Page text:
Science & Health Education Partnership: Bolstering Science Education in Public Schools

Under the watchful eye of UCSF graduate students Elizabeth Buchen and Friederike Haass, who use yeast in their advanced genetics research, Presidio Middle School seventh-grade students are doing real science. They learn about yeast, ask questions and do experiments to answer them. The fact that these middle school students in the San Francisco Unified School District (SFUSD) are able to run sophisticated experiments at all is due to a UCSF-sponsored program called the Science & Health Education Partnership (SEP). For nearly 20 years, SEP has been bolstering science education in San Francisco public schools by getting scientific teaching materials and actual scientists into the classroom to work directly with teachers and the kids. Founded by former president of the National Academy of Sciences Bruce Alberts, professor of biochemistry and biophysics in the UCSF School of Medicine, SEP started out as way to donate surplus laboratory equipment to local schools. Alberts recently talked about his past and future involvement in SEP and improving science education in general. See story and video here. Multifaceted Outreach
Today, SEP has grown into a multifaceted outreach effort that supports science and health education in San Francisco's public schools. Last week, UCSF learned that it will be awarded a $2.1 million grant - the largest single grant for SEP - by the Howard Hughes Medical Institute to build on its long-standing collaboration with SFSUD. HHMI invited 214 research universities that have a proven track record in preparing students for graduate education and careers in research, teaching, or medicine to compete for the undergraduate science education awards. See HHMI news release. "This has been a phenomenal year" for the SEP program, says SEP co-director Rebecca Smith. "We have more classroom partnerships than ever before."
A seventh-grade student in Irene Hirota's class at Presidio Middle School learns a lesson about yeast with the help of UCSF graduate students.
More than 80 percent of the public schools in San Francisco are involved in the program, with 112 teachers and 152 UCSF scientists working together in 108 classrooms across the city, Smith says. SEP is actually a number of different programs, each tailored to students at different grade levels and with varied skills and needs. Classroom-based partnerships are aimed at bringing UCSF scientists to students in kindergarten though 12th grade. Each partnership team at an elementary school site is responsible for four lessons in two different classrooms. The team scientists are mostly graduate or professional students or postdoctoral fellows at UCSF. "The elementary school program is very important because elementary school is where students may form attitudes about science that stick with them," says Katherine Nielsen, also co-director of SEP. "Some schools don't teach science at all, or teachers may feel anxious about teaching a subject that they haven't studied since their own high school days." Another elementary school program is MedTeach, in which first-year medical school students work with teachers to present lessons on health and the human body. Students in the program may learn about the immune system, or the digestive system and the body's nutritional requirements, for example. Or the students may examine healthy and diseased human lung specimens, provided by the SEP Daly Ralston Resource Center, to learn about the dangers of smoking. Great Response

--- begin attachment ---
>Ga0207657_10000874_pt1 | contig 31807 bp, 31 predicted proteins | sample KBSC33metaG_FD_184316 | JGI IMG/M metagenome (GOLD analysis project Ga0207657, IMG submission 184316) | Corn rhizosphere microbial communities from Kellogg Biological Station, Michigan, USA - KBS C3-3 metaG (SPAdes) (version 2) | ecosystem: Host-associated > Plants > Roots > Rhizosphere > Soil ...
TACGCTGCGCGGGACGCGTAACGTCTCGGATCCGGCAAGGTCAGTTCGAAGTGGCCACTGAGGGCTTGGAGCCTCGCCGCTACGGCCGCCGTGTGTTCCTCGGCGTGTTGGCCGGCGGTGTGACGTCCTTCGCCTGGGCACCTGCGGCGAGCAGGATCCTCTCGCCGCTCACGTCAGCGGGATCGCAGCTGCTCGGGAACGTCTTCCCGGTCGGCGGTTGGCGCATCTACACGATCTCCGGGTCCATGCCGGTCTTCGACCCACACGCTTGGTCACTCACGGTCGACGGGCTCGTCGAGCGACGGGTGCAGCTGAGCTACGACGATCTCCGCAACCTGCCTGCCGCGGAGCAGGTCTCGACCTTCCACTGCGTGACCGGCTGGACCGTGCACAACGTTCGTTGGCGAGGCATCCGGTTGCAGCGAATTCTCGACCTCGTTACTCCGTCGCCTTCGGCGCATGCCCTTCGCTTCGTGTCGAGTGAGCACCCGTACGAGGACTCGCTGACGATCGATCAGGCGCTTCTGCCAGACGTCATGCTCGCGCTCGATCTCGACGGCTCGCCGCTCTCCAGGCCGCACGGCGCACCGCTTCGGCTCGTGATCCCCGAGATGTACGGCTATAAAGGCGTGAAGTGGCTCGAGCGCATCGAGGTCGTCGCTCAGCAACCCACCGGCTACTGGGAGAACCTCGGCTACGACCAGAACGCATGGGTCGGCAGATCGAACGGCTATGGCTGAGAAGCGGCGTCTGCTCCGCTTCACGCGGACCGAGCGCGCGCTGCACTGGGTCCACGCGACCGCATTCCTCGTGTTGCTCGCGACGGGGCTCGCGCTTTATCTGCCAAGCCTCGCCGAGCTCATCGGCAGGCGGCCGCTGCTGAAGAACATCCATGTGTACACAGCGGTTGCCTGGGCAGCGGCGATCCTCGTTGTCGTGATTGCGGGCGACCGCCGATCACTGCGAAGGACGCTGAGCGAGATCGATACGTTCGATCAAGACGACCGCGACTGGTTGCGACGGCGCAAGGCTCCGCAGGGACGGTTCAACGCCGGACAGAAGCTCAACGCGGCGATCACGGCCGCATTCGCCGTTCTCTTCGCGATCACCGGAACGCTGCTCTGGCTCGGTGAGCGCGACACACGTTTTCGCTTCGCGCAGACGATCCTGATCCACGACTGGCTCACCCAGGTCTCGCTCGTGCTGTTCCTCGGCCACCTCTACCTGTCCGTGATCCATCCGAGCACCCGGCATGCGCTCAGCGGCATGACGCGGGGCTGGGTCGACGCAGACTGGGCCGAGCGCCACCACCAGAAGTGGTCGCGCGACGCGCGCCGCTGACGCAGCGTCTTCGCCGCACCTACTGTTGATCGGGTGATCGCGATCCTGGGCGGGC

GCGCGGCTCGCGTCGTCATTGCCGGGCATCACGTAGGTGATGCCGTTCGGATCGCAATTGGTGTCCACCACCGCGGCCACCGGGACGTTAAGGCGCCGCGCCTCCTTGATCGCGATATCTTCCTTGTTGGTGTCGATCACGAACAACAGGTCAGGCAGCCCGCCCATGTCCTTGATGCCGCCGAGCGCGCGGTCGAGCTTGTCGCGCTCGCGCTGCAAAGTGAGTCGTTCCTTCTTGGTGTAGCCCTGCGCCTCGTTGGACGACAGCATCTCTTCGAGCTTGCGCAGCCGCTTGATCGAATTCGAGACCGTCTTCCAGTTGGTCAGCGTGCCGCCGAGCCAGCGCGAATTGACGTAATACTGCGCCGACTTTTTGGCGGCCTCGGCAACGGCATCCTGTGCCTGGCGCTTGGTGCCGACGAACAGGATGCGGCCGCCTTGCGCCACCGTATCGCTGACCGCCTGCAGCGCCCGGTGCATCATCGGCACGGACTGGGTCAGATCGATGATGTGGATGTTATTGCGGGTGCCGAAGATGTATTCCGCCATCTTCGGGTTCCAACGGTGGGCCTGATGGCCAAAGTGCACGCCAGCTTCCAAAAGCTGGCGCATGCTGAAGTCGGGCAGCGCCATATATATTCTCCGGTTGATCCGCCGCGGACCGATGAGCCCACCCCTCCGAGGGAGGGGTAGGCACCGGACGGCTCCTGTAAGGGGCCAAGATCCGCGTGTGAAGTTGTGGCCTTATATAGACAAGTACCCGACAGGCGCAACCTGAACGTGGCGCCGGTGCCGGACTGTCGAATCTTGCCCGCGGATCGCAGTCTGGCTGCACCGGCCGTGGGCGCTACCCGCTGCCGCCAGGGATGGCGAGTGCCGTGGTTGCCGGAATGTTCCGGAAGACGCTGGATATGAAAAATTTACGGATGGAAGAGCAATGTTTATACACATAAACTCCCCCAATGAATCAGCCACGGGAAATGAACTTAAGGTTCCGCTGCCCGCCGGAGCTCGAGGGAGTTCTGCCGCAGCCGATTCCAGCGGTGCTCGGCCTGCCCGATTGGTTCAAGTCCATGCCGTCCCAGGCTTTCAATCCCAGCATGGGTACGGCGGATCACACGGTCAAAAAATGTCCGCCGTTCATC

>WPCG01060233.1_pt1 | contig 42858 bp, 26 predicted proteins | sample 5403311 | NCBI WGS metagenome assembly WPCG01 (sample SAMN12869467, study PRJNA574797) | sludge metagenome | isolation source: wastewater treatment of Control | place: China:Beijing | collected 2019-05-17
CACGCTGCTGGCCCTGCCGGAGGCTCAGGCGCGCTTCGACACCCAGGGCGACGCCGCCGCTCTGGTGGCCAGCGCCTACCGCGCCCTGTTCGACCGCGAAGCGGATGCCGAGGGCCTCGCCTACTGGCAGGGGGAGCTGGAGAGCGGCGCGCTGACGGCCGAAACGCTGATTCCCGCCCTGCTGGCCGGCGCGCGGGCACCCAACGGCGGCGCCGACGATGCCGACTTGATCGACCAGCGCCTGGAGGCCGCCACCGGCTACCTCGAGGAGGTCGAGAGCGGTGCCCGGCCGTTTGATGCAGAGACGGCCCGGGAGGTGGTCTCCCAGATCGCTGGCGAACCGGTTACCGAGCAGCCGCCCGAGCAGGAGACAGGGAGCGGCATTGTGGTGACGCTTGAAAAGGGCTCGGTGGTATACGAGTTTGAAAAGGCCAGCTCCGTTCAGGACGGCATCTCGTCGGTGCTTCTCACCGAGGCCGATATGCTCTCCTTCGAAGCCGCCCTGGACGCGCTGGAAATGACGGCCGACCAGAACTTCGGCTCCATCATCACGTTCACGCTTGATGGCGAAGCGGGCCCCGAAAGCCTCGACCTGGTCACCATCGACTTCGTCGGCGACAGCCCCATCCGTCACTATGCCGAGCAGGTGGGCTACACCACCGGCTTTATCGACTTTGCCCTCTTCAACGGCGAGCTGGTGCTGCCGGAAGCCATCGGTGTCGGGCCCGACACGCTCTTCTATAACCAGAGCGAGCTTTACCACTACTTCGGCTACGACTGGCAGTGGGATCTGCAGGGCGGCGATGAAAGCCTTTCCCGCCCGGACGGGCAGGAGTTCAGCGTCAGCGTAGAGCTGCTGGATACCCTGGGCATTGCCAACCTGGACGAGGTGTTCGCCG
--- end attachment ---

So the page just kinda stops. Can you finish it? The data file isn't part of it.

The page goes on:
SEP program directors are especially excited about the response to Quattro - a program supported by the National Institutes of Health's National Center for Research Resources - which is aimed at students for whom English is a second language. The Quattro program integrates lessons in science and English language development. Every year, the students put together scientific demonstrations for their families at an evening Family Science Night, explaining the science they learned in the program in English to their families in their native language. "The response is always really great," Smith says. "Administrators say that families who don't show up for other school functions come for this, and they are always so impressed by what the kids can explain." At the high school level, there are also classroom-based partnerships with UCSF scientists and a summer internship program in which the students conduct biomedical research in UCSF laboratories. Teachers at all levels take advantage of SEP's extensive library of science teaching materials. The students at Presidio Middle School studying fruit flies are part of a class taught by Irene Hirota, who has been participating in SEP for a number of years. "I've had really good experiences with my UCSF scientist-partners," Hirota says. "They've been really good." This year, Hirota's classroom is part of a new program called Partners for Inquiry. This Noyce Foundation-supported SEP program is meant to help make classroom experiments more closely emulate the true process of science. "Students think up their own questions, and the scientists help them design experiments to answer their questions," Smith says. "We are moving lessons from being simply didactic demonstrations to making them more inquiry-oriented, toward doing the science as scientists would do it." In Hirota's class, the students have learned about yeast and how it is used in science and food production. Each student then develops a question about how the yeast's growth will be affected by different temperatures, foods or spices. Hirota's class is the only middle school class in the city using the new program. "The energy level in class was very different, much higher," Hirota says. "The students were very good at figuring out possible reasons for the results they got, and they really enjoyed reporting their results to the rest of the class." The public school students and teachers are not the only ones to benefit from the program. The UCSF volunteers, who donate precious hours from their schedule, say they also get something out of the program. "It's really fun to see the students learn concepts that might be hard to pick up from a lecture," says Ammon Corl, a graduate student who has participated in the SEP program for three years, and spent last year in Hirota's class. "The program gave me a boost of confidence. It was a good experience." For more information on the Science & Health Education Partnership, call 415/476-0300 or visit the website. Photo by Elisabeth Fall